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June 16 2012

"All Together Now" - American Cinematographer profiles 'The Avengers'. It's a very good, indepth feature. Previous American Cinematographer issues have covered Dollhouse and Firefly.

OMG, this tecnical jargon makes my head explode. I am ever so amazed that Joss knows how to deal with all this AND make such a character driven movie.
(disclaimer: haven't read the article yet)

I was able to see a 3D screening of Avengers at the DGA with Seamus McGarvey Q&A afterwards. It was my 5th time seeing the movie, first time in 3D. I was very impressed with the conversion.

I was more than a bit underwhelmed by the discussion. Understandably so, it seems like Seamus just kept his head low and did as he was told. He had almost nothing to say about the aesthetic of the movie, and kept only to very technical talk. This isn't normal for a Cinematographer. While most of the big ones are very technical savvy, they almost always are more interested in visual storytelling.

Seamus was very generous with his time and answers, and seems like the nicest guy in the world. I hear he's great to work with. And I get why he would keep his head low on something like this, as this was a big move up for him. He admitted he was intimidated and constantly worried he'd be let go, especially early on when there was some studio notes to change the work. But even if the aesthetic was all about Joss, you'd think Seamus would have been involved enough in discussion to know the answers to some questions.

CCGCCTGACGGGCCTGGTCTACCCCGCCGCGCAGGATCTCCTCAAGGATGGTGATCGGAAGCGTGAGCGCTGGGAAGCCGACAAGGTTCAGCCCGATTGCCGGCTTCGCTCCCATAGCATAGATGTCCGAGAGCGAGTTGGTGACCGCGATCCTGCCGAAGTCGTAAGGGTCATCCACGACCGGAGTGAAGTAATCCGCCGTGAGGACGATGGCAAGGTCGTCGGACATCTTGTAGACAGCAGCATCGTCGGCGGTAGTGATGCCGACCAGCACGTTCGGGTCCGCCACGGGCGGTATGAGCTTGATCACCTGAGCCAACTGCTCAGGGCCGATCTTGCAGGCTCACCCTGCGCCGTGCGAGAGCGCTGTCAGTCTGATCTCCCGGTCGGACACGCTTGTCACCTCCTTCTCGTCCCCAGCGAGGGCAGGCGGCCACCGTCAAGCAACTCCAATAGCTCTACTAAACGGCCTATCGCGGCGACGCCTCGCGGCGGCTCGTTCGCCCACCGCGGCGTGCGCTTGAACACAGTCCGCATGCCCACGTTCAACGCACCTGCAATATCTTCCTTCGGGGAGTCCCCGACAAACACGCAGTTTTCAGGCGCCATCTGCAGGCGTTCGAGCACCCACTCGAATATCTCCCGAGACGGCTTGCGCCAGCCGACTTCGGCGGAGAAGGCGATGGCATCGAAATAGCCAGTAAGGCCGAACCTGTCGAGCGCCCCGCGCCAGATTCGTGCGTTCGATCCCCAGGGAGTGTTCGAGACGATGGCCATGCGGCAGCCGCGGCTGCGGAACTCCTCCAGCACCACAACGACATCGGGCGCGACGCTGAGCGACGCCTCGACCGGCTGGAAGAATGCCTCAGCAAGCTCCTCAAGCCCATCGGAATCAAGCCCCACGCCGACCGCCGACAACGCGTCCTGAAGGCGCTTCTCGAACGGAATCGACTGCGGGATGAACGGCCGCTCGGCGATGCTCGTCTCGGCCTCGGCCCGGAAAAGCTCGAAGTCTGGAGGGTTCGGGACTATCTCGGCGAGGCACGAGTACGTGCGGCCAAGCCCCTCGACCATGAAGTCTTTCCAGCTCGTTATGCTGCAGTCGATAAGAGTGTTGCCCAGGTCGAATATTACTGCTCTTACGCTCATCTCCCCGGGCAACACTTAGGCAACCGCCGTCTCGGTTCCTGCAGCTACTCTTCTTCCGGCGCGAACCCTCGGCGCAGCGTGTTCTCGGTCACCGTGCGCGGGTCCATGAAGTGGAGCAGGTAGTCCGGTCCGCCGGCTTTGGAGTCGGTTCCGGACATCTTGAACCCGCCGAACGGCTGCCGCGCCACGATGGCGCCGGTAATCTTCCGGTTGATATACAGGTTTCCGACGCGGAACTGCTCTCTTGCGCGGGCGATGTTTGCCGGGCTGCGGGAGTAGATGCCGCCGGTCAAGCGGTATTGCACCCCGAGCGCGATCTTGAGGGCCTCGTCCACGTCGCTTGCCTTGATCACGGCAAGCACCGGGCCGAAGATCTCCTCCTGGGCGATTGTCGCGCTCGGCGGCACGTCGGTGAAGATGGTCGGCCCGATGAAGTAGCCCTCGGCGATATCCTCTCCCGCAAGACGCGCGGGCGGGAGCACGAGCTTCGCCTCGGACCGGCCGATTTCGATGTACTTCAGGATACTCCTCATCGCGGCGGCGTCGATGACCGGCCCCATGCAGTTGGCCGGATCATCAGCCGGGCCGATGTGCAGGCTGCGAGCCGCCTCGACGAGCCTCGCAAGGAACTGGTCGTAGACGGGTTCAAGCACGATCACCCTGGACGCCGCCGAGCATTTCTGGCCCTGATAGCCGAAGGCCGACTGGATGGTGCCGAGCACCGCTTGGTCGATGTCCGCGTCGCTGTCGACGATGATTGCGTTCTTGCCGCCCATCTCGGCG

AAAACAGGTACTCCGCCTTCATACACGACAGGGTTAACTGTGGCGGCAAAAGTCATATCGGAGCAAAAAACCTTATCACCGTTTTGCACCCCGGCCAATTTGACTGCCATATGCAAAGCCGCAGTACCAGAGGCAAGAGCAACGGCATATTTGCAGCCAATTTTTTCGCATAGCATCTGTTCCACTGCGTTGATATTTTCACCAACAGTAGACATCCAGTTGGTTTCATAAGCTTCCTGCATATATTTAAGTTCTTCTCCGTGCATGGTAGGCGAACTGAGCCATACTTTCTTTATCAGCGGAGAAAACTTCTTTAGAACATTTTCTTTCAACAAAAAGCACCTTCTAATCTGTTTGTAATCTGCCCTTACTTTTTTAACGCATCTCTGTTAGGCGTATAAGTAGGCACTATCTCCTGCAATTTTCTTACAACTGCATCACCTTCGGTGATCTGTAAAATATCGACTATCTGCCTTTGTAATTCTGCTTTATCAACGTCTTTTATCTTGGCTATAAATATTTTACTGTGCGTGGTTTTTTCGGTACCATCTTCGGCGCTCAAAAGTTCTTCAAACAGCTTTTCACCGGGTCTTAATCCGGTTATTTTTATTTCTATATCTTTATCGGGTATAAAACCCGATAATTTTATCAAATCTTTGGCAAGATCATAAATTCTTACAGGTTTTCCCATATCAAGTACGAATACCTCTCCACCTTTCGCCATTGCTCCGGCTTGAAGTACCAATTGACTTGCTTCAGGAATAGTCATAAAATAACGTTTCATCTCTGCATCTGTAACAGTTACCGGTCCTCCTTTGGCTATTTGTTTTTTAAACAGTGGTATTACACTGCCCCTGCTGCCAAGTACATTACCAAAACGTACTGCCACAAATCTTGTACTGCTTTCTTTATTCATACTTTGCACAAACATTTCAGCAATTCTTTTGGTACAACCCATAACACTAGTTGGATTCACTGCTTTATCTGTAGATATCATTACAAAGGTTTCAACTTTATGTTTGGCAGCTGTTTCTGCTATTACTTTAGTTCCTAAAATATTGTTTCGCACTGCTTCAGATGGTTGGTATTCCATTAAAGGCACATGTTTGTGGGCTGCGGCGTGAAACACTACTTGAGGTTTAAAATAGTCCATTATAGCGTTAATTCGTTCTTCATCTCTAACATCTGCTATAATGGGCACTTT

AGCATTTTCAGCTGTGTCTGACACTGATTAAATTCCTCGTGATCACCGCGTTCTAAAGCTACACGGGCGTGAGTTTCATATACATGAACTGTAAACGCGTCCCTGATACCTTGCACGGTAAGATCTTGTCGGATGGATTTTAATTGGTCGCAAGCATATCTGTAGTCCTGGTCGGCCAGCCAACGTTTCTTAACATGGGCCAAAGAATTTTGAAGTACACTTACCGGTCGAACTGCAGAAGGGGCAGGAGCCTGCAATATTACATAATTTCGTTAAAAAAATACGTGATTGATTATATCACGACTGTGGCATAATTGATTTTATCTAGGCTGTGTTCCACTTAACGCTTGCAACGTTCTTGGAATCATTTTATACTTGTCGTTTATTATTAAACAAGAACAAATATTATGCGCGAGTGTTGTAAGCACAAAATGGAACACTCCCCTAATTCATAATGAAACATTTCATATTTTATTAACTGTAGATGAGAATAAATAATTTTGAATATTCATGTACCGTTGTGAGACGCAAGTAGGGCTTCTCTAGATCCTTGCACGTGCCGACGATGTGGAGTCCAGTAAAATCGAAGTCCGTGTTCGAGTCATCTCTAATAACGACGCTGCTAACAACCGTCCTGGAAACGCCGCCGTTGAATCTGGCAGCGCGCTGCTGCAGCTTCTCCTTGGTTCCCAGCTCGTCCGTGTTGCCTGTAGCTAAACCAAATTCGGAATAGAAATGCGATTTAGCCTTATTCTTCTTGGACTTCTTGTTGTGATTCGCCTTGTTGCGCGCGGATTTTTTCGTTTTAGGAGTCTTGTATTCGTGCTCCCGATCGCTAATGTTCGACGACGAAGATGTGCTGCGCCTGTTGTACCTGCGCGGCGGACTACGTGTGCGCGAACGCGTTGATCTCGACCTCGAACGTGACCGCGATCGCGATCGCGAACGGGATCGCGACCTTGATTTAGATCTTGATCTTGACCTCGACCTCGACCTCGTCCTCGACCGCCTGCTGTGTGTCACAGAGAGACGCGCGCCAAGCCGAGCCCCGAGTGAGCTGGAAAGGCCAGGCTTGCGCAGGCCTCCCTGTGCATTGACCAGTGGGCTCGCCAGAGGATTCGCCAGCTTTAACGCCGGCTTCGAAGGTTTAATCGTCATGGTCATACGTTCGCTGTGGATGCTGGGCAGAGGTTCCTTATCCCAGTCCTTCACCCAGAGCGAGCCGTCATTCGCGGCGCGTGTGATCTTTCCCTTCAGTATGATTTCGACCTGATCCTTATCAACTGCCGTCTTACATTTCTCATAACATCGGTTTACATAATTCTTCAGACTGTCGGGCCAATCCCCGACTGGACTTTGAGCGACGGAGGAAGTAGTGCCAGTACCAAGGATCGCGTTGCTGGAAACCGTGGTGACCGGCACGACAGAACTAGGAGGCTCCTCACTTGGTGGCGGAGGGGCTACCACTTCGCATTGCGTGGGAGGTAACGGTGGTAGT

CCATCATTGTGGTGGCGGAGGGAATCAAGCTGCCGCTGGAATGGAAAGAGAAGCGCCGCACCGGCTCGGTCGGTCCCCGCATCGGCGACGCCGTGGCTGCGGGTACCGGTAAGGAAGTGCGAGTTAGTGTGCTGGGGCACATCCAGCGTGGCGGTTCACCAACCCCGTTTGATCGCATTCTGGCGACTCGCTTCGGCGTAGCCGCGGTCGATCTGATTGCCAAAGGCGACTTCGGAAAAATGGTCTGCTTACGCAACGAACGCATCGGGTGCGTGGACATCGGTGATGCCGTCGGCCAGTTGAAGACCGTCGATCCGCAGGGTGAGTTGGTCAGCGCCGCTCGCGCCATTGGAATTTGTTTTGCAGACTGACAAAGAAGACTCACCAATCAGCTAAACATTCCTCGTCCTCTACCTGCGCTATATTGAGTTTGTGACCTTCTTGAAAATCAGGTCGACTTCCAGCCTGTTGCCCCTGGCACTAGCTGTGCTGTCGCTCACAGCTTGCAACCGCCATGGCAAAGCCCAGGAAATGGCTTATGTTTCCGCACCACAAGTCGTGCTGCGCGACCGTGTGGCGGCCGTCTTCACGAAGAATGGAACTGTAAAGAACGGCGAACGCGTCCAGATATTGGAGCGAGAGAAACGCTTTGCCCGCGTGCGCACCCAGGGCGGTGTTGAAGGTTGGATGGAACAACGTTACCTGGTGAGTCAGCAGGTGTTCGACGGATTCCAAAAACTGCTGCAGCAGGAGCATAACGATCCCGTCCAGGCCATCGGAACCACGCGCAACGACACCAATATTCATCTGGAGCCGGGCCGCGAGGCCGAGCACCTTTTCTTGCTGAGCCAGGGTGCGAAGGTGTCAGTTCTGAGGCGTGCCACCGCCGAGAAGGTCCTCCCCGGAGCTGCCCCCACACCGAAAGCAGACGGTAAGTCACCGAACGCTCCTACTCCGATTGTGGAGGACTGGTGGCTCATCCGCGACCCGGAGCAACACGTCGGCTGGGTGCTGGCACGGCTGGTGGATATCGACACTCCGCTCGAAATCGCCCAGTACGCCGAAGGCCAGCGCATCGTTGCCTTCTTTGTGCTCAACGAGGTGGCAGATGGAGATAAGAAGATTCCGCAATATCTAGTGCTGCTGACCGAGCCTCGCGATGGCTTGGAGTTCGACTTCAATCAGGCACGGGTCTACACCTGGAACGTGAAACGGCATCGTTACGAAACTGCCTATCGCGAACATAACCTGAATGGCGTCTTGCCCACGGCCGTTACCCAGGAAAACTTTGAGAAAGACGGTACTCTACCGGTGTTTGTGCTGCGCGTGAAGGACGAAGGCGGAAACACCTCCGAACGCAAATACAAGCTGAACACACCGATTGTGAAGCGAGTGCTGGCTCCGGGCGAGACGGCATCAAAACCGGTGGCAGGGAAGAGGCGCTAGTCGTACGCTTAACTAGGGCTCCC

I was the only one who asked a question about the aesthetics rather than the technical. The audience and the MC were very interested in it as well. I asked about all the reflections, especially the first one with Black Widow in the interrogation, and the last one with Cap in the rear view mirror. Seamus' answer was essentially "I don't know why." He said he thought Joss just thought they were cool shots. Undoubtedly that's partially true, but there's so much intent behind them, that I feel there must be more to it (knowing Joss). Unlike the goldfish bowl shot at the end of Serenity which was literally because they didn't have actual doors for Mal to walk out of. These were definitely not shots that existed just to solve a lack of something.

I think Seamus McGarvey did a great job on Avengers. I really hope this gets him more clout to be more involved with the visual storytelling and amp it up a little. I'm of the opinion Joss chose Seamus to maintain as much control as possible. Joss was already in the same position of needing to keep his head low, and if he'd had someone like Dan Mindel (Iron Man) he would have lost a lot of decisions to his DP. Seamus was a solid DP whom he knew he could keep reigned in. A smart choice, and a good result.

Did get an answer on why they did not shoot 2.35 (like every other Marvel movie) Seamus lost the argument to Joss, who wanted a more vertical frame to accommodate the skyscrapers of Manhattan. That last 30 minutes of the movie (less actually, I timed it) was indeed a battle fought in vertical space. Though i would argue there was very little in the way of shots that took advantage of the 1.85 frame for that purpose. I still think it should have been 2.35, but oh well.

I hope I didn't repeat too much of, or contradict, what the article says, and apologize if I did.
I have to say that I was underwhelmed by the 3D conversion in both Avengers and MiB3. I don't think it is particularly dramatic or beautiful, and not worth the extra money. I can really tell the difference between post conversion and filming in 3D, it is what makes Hugo, and Prometheus so much prettier (of course Avatar and How To Train Your Dragon also have gorgeous 3D but they are animated).